Plates are problematic. We’re sorry you had to find out this way:
Macy's has removed plates advocating portion control from their stores after many people spoke out on Twitter, arguing that they were "casually promoting eating disorders and body shaming."
The brand apologized and said they "missed the mark."https://t.co/GF3rhTUYdO
— Jenna Amatulli (@ohheyjenna) July 22, 2019
Lest you think this is a joke, it’s not:
The plates, made by a brand called Pourtions that were being sold at Macy’s in-store concept shop, called Story, at the retailer’s flagship store in Manhattan’s Herald Square, aimed to provide “helpful — and hilarious — visual cues” that will “spice up your dinner table, and your conversation,” according to the Pourtions website.
Alie Ward, a writer, actress, and correspondent for CBS’ “Innovation Nation,” lists her preferred pronouns as she/her, so when she called out Macy’s over the weekend for these assault plates, she did so with plenty of wokeness cred:
— Alie Ward (@alieward) July 21, 2019
Ward’s anti-plate crusade got support from some pretty major players, including “The Good Place” actress Jameela Jamil:
Jamil’s all for unborn babies getting dismembered, but those plates are a bridge too far.
Now, if you’re like us, you’re probably wondering how there can actually be actual people out there who literally have nothing better to do than rail against dinner plates. Well, Macy’s response might offer some insight:
Hi, Alie — we appreciate you sharing this with us and agree that we missed the mark on this product. It will be removed from all STORY at Macy's locations.
— Macy's (@Macys) July 22, 2019
Wow, Macy’s. You really dodged a bullet there. Buckling to pressure this time means the mob will spare you next time around. That’s totally how it works.
Jesus Christ does anyone have a sense of humor anymore?
— Just1Opinion (@ThePoint_iswhat) July 22, 2019
Omg 😮 really? Ridiculous people need to let it go and have some humor..
— Jeanne Friederich (@SwtnDrmr) July 22, 2019
I want to buy the Macy’s plates for fatties now https://t.co/v279V3LWIB
— Allahpundit (@allahpundit) July 22, 2019
Absolute insanity. Speaking as someone who's dealt with anorexia 25 years, a Damn plate has zero effect. It would have had zero effect. That's just silly. People these days need an excuse for everything.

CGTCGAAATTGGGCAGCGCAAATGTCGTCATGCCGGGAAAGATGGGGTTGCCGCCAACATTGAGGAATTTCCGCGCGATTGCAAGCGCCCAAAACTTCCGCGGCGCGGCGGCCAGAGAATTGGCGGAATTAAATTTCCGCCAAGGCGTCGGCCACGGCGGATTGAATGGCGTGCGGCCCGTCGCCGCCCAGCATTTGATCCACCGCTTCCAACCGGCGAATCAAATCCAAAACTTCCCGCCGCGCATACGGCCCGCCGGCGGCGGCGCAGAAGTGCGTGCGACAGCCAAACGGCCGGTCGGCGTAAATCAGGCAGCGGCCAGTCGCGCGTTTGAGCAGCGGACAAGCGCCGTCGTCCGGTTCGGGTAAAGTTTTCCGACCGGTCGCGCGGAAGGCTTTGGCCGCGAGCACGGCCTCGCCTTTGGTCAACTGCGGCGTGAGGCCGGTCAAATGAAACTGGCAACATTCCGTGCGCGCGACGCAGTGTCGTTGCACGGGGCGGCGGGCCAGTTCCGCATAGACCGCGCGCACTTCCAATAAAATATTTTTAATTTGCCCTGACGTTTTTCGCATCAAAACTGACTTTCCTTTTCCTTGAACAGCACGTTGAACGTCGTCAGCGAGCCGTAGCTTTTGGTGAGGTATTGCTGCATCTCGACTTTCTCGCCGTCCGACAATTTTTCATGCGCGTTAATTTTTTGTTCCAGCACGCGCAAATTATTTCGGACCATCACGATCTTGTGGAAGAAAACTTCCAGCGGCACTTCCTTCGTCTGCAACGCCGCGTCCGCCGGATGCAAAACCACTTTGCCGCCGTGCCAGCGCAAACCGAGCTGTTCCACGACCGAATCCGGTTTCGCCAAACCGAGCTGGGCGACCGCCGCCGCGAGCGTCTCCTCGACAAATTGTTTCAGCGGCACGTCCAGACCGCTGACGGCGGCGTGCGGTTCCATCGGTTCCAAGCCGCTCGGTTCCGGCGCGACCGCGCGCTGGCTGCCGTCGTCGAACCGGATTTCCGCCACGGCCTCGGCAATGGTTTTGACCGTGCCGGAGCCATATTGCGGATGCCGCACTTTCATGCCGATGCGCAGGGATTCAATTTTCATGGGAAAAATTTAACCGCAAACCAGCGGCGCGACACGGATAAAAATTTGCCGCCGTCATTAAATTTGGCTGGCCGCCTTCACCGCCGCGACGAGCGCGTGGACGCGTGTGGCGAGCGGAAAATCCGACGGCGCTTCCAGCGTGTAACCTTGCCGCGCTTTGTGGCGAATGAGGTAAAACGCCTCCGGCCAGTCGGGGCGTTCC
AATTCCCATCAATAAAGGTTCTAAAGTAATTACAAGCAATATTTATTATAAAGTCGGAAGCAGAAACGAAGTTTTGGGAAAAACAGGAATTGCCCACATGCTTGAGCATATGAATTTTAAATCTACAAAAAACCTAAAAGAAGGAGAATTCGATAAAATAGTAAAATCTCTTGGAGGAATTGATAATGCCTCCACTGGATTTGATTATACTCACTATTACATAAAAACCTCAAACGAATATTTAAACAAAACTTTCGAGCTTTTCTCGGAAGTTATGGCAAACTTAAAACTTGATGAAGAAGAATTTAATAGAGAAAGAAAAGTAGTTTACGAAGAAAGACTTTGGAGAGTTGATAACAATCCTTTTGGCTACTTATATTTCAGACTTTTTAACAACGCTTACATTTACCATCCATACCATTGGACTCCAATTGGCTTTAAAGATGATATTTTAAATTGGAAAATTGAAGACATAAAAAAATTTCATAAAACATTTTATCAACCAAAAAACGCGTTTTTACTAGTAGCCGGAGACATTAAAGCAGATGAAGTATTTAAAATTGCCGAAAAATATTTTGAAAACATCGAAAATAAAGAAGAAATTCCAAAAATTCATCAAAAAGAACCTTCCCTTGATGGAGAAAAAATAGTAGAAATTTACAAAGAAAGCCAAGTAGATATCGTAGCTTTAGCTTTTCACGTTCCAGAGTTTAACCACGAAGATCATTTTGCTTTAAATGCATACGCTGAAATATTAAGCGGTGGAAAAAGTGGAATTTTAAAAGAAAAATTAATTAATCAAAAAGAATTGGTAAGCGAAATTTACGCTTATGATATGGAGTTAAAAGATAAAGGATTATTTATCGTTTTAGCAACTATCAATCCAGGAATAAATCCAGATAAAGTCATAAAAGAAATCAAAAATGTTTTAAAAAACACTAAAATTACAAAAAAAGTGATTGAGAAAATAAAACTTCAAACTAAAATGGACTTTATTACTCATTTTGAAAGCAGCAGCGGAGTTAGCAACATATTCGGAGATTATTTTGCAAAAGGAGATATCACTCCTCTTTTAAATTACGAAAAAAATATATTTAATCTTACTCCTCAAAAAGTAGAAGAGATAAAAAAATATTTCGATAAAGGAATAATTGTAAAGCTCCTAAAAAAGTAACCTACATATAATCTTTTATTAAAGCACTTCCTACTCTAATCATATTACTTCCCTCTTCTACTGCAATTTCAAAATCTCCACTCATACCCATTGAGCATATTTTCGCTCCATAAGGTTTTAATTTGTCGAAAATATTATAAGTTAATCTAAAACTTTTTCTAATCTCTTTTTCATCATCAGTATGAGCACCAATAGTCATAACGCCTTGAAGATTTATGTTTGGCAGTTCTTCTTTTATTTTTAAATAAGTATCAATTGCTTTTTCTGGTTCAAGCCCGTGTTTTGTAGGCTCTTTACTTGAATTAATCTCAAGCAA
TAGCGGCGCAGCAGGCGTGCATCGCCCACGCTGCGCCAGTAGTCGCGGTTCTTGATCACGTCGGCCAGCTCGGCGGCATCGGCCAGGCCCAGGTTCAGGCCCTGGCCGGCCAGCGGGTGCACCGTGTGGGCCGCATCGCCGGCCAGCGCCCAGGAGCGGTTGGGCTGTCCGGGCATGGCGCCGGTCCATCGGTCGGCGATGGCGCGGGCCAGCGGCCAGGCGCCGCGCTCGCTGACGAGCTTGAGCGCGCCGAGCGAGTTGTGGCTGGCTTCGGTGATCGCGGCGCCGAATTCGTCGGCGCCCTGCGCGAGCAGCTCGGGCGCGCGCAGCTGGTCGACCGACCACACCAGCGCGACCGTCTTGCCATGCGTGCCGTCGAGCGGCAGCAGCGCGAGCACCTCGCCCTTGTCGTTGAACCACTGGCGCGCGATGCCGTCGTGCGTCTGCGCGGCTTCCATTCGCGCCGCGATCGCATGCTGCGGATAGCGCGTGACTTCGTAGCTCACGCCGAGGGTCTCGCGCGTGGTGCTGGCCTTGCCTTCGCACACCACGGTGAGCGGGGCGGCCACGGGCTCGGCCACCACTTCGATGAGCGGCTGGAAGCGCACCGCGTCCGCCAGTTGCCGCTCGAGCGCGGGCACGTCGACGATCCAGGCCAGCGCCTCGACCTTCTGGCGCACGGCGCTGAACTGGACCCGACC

— Athena-Morgana Le Fay (@Morgan1Beth) July 22, 2019
This is stupid af. They're PLATES for shit sake. Second point: Macy's thinks Twitter is to be taken seriously? https://t.co/bQ2hN7Gpik
— Krystle Baker (@TarheelKrystle) July 22, 2019
Caving to the Wokeness Mob is a surefire way to stop them and definitely won’t inspire more morons to launch another ridiculous campaign tomorrow.
I’m fat and I have a food problem. Portion control is helping me reduce my weight and assisting my goal of becoming healthier. These plates are humorous and I’d buy them in a heartbeat!! @Macys you’re shameful for getting rid of these to appease a small number of weak minds.
— Aaron Eggs (@brotherpooner) July 22, 2019
Oh, for the love of everything. I'm so tired of this. If you don't like something, move on. If you're that offended by something this trivial, seek therapy… you have bigger problems. I don't like dark meat chicken. Guess I'll demand that Popeye's pull it.
— Ladybug (@ChelseaStarfish) July 22, 2019
The plates can’t “advocate” anything. They are just plates with words on them. A mug that says “Princess” doesn’t mean I am or have to become a princess. Next week: “the tines on this fork make me feel unsafe.” “The shallowness of this spoon reinforces the patriarchy.”
— Susan🥕 (@carrotsurprise) July 22, 2019
I wonder if Macy’s will continue to put sizes on their clothes? Isn’t it fat shaming to have ”small” & “petite” sizes? What about the styles? “Skinny” or “slim” jeans? Shameful. How can they be so callous towards overweight customers? 🤦♂️
— Ivan (@CrazyIvan69) July 22, 2019
The plates didn't "advocate' for anything. Sheesh. Don't like them? Don't buy them.
— Lisa B. (@politeracy) July 22, 2019